Tuesday, 12 October 2010: 8:30 AM
Grand Mesa Ballroom F (Hyatt Regency Tech Center)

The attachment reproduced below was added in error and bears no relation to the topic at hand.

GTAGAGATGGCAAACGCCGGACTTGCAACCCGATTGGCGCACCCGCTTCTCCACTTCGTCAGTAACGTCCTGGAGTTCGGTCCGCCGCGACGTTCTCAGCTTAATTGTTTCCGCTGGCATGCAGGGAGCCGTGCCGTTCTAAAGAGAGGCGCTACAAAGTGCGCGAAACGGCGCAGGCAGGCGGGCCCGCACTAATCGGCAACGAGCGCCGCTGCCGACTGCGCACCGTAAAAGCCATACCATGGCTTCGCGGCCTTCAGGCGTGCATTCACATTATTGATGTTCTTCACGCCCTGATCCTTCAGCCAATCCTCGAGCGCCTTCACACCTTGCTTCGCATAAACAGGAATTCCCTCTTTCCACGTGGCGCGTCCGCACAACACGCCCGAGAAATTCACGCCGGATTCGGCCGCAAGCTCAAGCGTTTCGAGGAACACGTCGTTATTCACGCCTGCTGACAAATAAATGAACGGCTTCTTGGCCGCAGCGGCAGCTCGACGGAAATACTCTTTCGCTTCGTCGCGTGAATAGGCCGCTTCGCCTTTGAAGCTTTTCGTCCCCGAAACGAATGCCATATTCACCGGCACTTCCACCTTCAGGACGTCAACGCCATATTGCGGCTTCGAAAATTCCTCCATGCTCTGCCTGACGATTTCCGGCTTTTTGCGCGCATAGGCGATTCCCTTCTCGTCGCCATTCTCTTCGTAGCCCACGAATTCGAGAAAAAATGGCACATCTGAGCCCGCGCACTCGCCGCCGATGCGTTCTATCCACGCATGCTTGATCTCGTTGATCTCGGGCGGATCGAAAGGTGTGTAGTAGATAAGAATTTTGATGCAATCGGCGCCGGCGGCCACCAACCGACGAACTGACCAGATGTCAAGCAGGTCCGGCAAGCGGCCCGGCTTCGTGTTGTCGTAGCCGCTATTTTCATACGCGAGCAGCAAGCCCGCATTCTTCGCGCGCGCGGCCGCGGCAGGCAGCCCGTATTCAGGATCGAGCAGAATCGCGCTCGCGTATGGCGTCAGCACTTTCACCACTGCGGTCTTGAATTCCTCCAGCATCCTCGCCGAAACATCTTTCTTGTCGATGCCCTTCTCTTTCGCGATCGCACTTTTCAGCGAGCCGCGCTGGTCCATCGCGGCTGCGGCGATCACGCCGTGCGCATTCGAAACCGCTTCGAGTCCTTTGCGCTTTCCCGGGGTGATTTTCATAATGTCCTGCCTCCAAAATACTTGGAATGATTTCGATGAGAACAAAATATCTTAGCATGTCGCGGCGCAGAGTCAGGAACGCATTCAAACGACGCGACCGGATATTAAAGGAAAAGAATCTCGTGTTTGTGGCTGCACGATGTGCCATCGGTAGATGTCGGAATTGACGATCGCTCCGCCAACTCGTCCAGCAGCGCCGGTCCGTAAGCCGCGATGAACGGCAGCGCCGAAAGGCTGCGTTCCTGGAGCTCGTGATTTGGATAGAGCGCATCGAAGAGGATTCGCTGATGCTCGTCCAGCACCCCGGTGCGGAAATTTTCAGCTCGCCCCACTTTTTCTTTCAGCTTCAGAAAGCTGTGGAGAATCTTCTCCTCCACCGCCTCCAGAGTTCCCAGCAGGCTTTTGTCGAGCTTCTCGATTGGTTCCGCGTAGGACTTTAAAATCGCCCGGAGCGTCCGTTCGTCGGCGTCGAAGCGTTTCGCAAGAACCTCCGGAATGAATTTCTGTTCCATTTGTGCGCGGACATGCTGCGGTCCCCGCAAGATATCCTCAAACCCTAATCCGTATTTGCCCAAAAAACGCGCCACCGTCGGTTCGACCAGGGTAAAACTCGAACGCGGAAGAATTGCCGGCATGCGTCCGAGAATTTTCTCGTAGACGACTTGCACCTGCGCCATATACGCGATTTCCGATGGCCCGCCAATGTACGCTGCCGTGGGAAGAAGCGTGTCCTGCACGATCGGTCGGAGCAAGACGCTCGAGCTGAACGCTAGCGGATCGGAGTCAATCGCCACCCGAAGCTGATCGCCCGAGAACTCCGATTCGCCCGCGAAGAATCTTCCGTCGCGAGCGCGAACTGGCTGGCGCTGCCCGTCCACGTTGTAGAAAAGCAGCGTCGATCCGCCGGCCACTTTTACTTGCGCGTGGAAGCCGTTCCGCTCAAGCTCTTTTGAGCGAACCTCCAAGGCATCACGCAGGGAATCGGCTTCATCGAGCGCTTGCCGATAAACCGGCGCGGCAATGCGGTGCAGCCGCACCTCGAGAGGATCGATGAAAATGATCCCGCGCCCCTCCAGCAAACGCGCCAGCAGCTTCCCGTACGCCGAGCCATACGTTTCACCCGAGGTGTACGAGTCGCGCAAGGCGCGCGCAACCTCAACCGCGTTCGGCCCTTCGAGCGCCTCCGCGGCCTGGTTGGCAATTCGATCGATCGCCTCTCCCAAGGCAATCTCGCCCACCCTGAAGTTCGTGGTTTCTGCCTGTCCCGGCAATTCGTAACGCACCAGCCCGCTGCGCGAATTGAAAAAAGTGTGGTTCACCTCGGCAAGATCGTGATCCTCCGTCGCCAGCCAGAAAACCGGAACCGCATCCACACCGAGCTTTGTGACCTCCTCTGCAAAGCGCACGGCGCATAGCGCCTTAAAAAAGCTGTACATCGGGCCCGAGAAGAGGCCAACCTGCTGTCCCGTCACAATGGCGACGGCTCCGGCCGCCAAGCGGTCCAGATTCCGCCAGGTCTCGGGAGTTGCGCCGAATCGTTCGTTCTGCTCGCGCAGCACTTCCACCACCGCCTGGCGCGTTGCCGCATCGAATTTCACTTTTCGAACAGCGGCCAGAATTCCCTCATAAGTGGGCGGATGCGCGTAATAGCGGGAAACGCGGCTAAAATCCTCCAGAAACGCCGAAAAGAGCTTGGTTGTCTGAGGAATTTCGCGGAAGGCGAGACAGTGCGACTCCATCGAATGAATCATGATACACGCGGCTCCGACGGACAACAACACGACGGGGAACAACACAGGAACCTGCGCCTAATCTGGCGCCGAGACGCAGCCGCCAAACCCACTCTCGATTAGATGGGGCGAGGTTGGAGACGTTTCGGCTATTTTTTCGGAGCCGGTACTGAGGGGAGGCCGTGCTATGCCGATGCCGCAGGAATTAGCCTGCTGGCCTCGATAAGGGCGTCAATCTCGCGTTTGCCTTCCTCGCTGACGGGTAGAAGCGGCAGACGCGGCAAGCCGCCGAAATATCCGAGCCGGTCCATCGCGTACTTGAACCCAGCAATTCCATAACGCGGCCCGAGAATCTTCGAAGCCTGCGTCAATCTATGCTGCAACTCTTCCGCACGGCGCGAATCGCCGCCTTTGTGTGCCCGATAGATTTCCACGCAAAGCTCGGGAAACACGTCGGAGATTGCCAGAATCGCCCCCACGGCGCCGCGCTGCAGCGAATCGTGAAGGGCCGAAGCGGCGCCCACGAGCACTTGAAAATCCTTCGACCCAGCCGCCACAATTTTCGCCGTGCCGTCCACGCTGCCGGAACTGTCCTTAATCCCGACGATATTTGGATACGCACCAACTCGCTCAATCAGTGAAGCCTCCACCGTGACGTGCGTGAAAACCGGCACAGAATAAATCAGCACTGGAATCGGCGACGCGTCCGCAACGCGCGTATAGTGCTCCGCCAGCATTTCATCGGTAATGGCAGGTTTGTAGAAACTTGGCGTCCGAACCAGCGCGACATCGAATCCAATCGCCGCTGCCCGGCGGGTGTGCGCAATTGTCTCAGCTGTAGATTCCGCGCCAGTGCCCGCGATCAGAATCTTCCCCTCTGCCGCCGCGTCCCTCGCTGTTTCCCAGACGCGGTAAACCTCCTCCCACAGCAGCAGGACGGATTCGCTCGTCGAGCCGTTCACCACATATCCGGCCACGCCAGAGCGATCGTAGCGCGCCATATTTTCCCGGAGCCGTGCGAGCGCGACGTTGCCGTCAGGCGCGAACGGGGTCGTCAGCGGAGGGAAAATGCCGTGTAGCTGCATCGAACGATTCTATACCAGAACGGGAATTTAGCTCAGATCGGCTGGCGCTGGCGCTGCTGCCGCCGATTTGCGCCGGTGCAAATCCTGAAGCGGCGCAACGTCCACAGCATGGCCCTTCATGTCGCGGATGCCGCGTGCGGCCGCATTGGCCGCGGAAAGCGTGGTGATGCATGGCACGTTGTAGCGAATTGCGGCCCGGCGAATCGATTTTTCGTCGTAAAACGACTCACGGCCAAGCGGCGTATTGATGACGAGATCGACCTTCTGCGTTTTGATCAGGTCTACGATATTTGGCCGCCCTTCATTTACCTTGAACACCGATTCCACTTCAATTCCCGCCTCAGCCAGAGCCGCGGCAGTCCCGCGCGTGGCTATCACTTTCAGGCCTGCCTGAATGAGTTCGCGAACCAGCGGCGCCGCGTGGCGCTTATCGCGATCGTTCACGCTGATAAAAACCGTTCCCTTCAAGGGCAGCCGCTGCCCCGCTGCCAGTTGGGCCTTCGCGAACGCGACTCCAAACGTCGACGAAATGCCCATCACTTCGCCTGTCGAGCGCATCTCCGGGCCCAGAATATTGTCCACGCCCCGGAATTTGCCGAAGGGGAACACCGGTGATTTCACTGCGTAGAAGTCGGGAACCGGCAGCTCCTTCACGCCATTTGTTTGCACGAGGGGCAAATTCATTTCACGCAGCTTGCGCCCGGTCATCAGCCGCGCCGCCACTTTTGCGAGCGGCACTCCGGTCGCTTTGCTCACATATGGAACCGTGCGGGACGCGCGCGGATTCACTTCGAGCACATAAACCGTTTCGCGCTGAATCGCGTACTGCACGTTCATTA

This study presents a single-Doppler radar analysis combined with cloud photography of the LaGrange, Wyoming tornado on 5 June 2009 during VORTEX2 in an attempt to relate the hook echo, weak-echo hole (WEH), and rotational couplet to the visual characteristics of the tornado. The tornado damage was not extensive based on a post-storm survey and led to EF-2 rating. The circulation at low levels went through two intensification periods based on azimuthal shear measurements. The first intensification was followed by the appearance of a brief funnel cloud. The second intensification was coincident with the appearance of second funnel cloud that remained in contact with the ground until the tornado dissipated. A WEH within the hook echo formed before the appearance of a funnel cloud. The echo pattern through the hook echo on 5 June undergoes a dramatic evolution. Initially, the minimum radar reflectivities are near the surface (<15 dBZ) and the WEH does not suggest a tapered structure near the ground. Subsequently, higher reflectivities appear near the surface when the funnel cloud makes contact with the ground. During one analysis time, the increase of the radar reflectivity within the WEH at low levels results in a couplet of high/low radar reflectivity in the vertical. This increase in echo at low levels is believed to be associated with lofted debris although none was visibly apparent until the last analysis time. The WEH was nominally wider that the visible funnel cloud. The data set provided the first detailed analysis of the double ring structure within a hook echo that has been reported in several studies. The inner high reflectivity region is believed to be a result of lofted debris. At higher elevation angles, a small WEH appeared within the high reflectivity region owing to centrifuging of debris. A feature noted in past studies showing high-resolution vertical cross sections of single-Doppler velocity is an intense couplet of negative and positive values in the lowest few hundred meters. This couplet was also evident in the analysis of the LaGrange tornado. The couplet was asymmetric with stronger negative velocities owing to the motion of the tornado toward the radar. However, another couplet indicating strong rotation was also noted aloft in a number of volume scans. The decrease in rotational velocities between the low- and upper-level couplets may be related to air being forced radially outward from the tornado center at a location above the intense inflow.
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